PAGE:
A year and a half ago I wrote a piece entitled, “My Daily Media Consumption Habits” which looked at the way myself and others are shifting the way they consume media.
As many media industries, such as music and newspapers, were having difficulty making a go of their cash cow revenue streams, such as CD sales and classifieds, respectively, the press was spelling doom and gloom. For example, both the NY Times and the San Francisco Chronicle were hemorrhaging money.
And then all this media, that at one time cost a lot of money to consume, becomes free. So many articles started to tout, “People online won’t pay for content.”
For a period of time that did seem true. Yet today we appear to be consuming more media than we ever have. If that’s true, why can’t enough people make enough money selling media?
We’re going through a media industry correction
Like the public had to be trained as to what the cost of a print newspaper was, we’re going to have to be trained to understand what the new digital media costs. For example:
- The varying cost of a newspaper on a tablet, PC, phone, or in print.
- The varying cost of a movie in a theater, on DVD, on-demand over the Internet, on cable, or over-the-air TV.
- The varying cost of a song on a CD, streamed, or purchased digitally.
There are some clear cut answers to these issues, but only a few. Many others still need to be hashed out. Understandably, many in the media industry are frustrated. They’ve got bills to pay and they don’t have time to wait for this “correction” to work itself out.
Software can convert a device into a marketplace
I’ve become a huge fan of the iPad. It’s a perfect media consumption device for all kinds of media. Not just because of the device itself, but because of the marketplace for the media and how one can actually access and consume the media. That last part is the part for which all other media consumption devices have tried and failed.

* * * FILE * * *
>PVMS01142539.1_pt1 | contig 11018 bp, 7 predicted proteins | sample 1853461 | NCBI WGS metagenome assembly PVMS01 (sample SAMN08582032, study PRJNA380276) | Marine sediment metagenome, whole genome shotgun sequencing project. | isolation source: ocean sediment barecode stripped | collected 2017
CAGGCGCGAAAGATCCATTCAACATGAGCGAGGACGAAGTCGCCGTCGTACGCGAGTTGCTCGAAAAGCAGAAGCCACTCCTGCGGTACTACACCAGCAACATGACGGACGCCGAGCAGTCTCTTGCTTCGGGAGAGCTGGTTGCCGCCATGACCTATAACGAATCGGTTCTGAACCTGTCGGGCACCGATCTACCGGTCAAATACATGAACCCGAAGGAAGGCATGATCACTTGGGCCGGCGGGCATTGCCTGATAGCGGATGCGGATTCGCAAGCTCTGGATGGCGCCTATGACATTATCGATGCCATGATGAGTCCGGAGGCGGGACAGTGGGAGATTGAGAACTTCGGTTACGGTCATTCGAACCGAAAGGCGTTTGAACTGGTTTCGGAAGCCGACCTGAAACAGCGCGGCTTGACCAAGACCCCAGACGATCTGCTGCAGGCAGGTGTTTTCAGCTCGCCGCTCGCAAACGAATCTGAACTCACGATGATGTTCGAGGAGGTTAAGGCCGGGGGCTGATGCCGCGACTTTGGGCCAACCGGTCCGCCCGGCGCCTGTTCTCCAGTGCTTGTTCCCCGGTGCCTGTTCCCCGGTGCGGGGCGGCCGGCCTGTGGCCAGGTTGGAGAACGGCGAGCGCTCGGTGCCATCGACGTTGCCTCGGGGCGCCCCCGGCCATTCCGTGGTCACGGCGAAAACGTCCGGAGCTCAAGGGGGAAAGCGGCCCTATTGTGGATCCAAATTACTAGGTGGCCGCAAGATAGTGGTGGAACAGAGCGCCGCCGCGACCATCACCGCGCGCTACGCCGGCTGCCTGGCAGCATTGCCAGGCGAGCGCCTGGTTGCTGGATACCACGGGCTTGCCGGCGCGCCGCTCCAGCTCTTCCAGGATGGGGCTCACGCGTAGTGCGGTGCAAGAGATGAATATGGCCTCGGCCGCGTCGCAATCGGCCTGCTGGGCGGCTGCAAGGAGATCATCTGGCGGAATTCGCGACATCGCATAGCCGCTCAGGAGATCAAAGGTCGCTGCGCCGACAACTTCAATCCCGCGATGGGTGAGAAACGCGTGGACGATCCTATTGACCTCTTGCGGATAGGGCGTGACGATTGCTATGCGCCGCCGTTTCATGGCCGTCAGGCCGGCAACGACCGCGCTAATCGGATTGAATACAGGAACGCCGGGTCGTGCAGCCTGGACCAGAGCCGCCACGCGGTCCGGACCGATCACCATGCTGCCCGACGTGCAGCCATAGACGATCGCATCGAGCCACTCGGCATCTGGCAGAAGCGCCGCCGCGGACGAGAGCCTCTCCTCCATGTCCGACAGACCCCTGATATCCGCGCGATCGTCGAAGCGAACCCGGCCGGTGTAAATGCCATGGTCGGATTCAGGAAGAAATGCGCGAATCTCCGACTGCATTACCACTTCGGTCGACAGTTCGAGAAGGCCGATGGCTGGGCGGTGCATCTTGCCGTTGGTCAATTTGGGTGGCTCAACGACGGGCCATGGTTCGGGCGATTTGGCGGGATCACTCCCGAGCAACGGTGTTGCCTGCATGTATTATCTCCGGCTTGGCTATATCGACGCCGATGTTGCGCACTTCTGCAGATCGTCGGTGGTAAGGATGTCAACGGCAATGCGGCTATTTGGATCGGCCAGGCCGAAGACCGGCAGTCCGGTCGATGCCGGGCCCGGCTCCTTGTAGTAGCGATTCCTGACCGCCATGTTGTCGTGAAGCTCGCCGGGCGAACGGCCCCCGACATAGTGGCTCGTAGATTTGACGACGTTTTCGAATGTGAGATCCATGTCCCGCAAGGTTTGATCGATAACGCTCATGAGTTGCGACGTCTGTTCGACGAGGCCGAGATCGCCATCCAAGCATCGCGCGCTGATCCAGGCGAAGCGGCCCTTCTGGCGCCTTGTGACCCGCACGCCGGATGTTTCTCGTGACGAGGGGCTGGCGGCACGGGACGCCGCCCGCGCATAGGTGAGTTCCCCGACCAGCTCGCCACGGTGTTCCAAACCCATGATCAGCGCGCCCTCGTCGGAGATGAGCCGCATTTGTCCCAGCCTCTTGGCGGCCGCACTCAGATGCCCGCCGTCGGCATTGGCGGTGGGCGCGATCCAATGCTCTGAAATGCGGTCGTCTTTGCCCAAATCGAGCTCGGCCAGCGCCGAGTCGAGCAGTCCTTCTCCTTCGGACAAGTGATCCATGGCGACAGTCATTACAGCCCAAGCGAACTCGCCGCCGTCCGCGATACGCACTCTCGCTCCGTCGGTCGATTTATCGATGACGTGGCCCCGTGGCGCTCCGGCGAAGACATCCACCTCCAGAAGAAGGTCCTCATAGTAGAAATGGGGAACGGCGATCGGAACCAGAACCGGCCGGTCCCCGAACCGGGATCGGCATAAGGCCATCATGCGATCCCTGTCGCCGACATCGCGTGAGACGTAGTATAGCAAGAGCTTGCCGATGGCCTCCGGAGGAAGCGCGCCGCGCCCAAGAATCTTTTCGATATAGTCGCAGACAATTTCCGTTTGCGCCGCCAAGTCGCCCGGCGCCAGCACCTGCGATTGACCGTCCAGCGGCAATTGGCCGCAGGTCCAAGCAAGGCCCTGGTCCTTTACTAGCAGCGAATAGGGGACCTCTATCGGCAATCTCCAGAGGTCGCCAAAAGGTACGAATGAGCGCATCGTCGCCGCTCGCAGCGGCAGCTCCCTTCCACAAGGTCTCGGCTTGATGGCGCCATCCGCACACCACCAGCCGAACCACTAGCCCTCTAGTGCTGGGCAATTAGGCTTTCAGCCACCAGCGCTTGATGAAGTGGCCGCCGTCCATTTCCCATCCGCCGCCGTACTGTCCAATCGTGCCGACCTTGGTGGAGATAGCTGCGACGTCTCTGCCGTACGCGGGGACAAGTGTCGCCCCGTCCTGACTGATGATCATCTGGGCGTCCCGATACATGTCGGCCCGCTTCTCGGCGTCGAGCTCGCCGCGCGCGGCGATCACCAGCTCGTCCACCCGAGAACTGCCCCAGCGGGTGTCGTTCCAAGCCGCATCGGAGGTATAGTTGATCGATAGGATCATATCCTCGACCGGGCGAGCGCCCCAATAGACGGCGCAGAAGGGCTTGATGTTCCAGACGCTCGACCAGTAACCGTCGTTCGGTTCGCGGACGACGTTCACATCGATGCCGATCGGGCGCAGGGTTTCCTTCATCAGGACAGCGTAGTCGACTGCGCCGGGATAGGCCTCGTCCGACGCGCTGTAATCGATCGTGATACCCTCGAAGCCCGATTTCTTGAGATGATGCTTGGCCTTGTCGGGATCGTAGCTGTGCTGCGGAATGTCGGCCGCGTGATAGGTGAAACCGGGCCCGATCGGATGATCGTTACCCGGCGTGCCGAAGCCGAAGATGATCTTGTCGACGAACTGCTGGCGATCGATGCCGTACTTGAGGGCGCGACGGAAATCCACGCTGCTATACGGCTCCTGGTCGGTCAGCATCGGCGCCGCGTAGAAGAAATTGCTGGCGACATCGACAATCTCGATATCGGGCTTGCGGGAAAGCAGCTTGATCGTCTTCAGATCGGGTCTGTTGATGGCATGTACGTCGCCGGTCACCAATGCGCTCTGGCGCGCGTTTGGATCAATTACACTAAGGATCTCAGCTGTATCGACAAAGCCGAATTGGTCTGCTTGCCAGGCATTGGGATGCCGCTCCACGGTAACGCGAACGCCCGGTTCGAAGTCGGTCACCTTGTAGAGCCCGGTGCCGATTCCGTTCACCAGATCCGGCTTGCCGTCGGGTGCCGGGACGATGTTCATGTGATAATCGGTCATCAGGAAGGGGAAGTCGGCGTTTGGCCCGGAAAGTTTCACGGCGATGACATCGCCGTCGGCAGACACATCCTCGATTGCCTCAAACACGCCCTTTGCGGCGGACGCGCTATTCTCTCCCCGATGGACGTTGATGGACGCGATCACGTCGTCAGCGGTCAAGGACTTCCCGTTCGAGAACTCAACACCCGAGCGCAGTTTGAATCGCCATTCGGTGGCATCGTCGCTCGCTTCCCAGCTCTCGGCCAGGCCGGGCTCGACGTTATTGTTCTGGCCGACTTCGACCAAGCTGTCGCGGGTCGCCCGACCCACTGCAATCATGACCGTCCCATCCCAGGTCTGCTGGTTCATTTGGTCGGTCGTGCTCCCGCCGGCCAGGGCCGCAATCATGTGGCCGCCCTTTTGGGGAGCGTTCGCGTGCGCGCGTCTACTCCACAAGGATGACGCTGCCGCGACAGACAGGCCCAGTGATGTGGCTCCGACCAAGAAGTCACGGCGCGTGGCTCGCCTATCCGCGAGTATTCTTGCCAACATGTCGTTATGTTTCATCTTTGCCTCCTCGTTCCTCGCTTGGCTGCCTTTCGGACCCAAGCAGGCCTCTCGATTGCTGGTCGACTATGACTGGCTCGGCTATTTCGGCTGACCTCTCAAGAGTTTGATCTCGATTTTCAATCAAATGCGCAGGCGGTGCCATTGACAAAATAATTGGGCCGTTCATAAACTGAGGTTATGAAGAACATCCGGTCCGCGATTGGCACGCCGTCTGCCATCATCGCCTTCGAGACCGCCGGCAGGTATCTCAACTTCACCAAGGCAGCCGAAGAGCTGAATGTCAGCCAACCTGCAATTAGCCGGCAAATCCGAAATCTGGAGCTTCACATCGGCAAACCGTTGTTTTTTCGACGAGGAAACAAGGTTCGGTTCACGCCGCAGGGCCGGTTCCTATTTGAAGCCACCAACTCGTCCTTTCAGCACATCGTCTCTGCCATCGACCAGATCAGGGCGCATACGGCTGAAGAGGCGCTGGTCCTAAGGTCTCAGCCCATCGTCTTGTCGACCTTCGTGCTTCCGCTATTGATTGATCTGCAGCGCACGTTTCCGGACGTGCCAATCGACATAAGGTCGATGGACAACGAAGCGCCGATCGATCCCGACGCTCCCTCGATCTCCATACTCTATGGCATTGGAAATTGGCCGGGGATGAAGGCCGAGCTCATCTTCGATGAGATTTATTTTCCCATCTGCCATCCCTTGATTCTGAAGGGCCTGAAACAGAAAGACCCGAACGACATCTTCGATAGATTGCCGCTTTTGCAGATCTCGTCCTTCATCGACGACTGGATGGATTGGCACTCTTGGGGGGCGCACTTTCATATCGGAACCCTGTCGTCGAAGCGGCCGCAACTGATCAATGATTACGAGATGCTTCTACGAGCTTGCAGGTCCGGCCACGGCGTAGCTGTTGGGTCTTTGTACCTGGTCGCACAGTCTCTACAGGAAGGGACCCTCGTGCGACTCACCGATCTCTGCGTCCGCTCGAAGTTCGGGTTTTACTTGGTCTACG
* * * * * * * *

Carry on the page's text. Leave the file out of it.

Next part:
The iPod succeeded, not just because it was a great device, but because it had iTunes. The competitors were all a distant second. I remember many years ago at CES when the first wave of portable video players were coming out, the selling points were always on the display size, resolution, and disk space or how many movies it could hold. When I asked the basic question, “How do I get movies onto the device?” I always received the answer of “We have software for that.” As if “software” was as universal and standardized as purchasing a nut for a screw. Any one will do.
I remember when I purchased my first iPod. All I did was connect it to my computer and it automatically found all my MP3 files (I had previously ripped my entire CD collection) which were then loaded onto my iPod. It truly was the best experience I ever had with the installation of an electronic device. I was all prepared to fight the troublesome nature that was so common with installation of devices. But this truly was phenomenal. I plugged it in, found my music, and I was done. That was it.
iTunes proved to us that “software” was integral to the sale of the hardware, for both short term and for building an ongoing marketplace. Not only was iTunes good software for initializing the iPod, it also enticed great content producers to produce for the platform and the device.
The iPad: Next great hope for all?
I believe the iPad, because of both the device and marketplace, has great hope again for the media industry. I’m not alone. According to a survey, AllThingsD reports that 63 percent of tablet users (predominantly iPad users) want more digital content to┬á read. Yet for some reason magazine publishers aren’t biting. I don’t know why. I also don’t know why many, like Wired, don’t allow me to end my print subscription and only get the digital version of the magazine on the iPad. I love reading Wired on the iPad. Since it’s begun coming in that format, I’ve stopped reading the print version. Yet I still pay my yearly subscription.
I do receive free magazines on my iPad such as AOL Editions and Flipboard, but those aren’t fully edit publications and to improve the quality of the publication I have to keep giving it information. I find that frustrating. I don’t want to work that hard to curate my own content. I’d like the publication to curate for me. I trust the editors.
I used to subscribe and pay for many magazines. But currently, the only one I have a paid subscription for is Wired. I’m sold on the new iPad reading experience. A call out to all magazine publishers for which I stopped my subscription. Create an iPad version that’s natural to use and I’ll happily renew my subscription.
For more, please read:
- Seven Ways You Can and Should Start Charging for Your Content
- How to Increase the Value of Your Content Without Changing Your Content